Rapid Reaction: Lakers 93, Hornets 91

It wasn't pretty, but for a while it looked like it would be a lot uglier. Playing their second straight game with Kobe Bryant in street clothes, the Lakers managed a come-from-behind win over the Hornets in New Orleans.

In the standings, it counts the same as a 25-point blowout, right?

Here are three takeaways ...

1. Without Bryant available, the Lakers struggled to generate shots.

Defensively, New Orleans had a simple strategy. When the ball goes to the post, double. If it goes to Andrew Bynum in the post, double, maybe triple. For much of the night, Drew did a pretty good job trying to pass out of traffic. There were moments where he read the play wrong and spun himself into traffic, contributing factors to three turnovers and another inefficient night from the floor (7-of-17). Overall, though, he moved the ball. Pau Gasol did his usual work as a facilitator. Still, without Bryant available, they had no shot creation on the wings. Ramon Sessions did some work coming off high screens, but in terms of putting the ball on the floor and creating on his own, didn't offer a ton.

Without much coming from the perimeter (save Gasol hitting jumpers in the first half), the Hornets had absolutely no incentive to lighten the pressure inside. Periodically, the Lakers successfully managed to earn decent looks with a post/repost, but it didn't happen often enough. Fortunately, the Lakers managed to get a little timely outside shooting down the stretch, with clutch triples from Metta World Peace and Sessions (his coming on the same short-clock play the Lakers used with Kobe to beat New Jersey last week), but it's fair to say for much of the game points were hard to come by.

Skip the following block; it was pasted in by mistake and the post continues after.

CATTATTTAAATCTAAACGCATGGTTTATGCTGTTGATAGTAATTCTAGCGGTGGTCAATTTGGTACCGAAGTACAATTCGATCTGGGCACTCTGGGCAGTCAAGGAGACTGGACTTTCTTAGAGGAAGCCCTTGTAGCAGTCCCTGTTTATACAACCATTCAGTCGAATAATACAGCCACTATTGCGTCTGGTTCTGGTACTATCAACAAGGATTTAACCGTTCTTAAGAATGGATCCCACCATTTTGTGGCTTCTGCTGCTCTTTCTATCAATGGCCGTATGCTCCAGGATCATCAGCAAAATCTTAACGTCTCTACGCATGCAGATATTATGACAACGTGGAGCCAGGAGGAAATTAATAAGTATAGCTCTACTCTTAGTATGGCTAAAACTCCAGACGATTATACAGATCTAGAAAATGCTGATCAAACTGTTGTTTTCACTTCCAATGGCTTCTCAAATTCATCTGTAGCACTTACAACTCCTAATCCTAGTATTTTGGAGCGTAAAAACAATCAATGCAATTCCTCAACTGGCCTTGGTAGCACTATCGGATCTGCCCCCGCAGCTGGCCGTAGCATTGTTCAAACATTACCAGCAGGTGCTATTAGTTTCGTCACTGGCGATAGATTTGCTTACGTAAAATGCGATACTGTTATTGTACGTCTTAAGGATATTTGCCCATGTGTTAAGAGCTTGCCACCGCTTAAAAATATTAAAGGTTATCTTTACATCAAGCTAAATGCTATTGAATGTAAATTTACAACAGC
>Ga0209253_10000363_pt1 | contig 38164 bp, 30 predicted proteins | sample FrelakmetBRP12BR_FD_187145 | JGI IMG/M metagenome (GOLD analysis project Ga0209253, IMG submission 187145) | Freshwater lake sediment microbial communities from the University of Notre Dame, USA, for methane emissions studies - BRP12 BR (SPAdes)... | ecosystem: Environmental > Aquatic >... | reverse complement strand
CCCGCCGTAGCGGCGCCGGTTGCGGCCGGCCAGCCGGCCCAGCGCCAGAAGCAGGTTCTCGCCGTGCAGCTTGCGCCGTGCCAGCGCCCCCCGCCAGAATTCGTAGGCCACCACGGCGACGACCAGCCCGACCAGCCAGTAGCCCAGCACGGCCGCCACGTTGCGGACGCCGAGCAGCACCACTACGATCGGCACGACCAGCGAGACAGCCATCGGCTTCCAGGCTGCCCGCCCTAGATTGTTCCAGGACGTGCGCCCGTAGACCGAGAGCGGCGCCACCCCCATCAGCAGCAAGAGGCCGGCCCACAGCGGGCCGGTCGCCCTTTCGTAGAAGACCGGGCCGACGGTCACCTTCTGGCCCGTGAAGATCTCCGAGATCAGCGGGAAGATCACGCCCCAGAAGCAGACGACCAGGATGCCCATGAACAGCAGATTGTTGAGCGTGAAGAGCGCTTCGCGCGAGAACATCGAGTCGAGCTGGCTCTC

The tempo was definitely better, helping hold down New Orleans on the break, but I'm not sure if it was on purpose. Hopefully it was.

2. Down the stretch, the Lakers got stops.

New Orleans is a bad offensive team, missing its most explosive players. That the Lakers held them under 100 points is only an accomplishment when stacked up more recent defensive efforts. Against the pick and roll, there were too many breakdowns, too many open shots on the perimeter, and too often Bynum left a teammate out to dry by not aggressively challenging the ball handler. Gasol couldn't contain noted murderer of purple and gold Carl Landry. After a strong opening quarter (19 points allowed) and a decent enough second (23), the Lakers allowed 29 in the third. The opening minutes of the fourth looked like more of the same, but when push came to shove and it actually looked like the game would get away, L.A. dug in.

A 3-pointer from Marco Belinelli at the 5:20 mark gave the Hornets 84 points. They only scored seven the rest of the way, and only two between the Belinelli triple and another 3 from Greivis Vasquez with 20 seconds to play. Gasol and Bynum were big inside, and the rotations around the permeter grew far more precise. There are reasons to hold off on the cartwheels, given the opponent, but these days beggars simply can't be choosers when it comes to good defense.

3. This was as good as Steve Blake has looked in a while.

The box score numbers are relatively modest: Eight points, four assists, two rebounds in 30 minutes of burn. His real impact, though, came in the stuff that doesn't show up in the stat sheet. The most notable came in the third, when Blake rescued what would have been a sure backcourt violation, out-hustling the Hornets and making a great jump pass to Sessions maybe 35 feet away. Sessions dished to Matt Barnes, who drove and finished at the rack. In the fourth, he won a couple 50/50 balls, and drew an offensive foul. Importantly, Blake didn't turn the ball over, and even converted a rare attempt at the rim.

It won't (and shouldn't) be enough to silence his critics, but any positive signs from Blake are welcome. He's the horse L.A. will ride at that position down the stretch and into the playoffs, and he needs to to be better.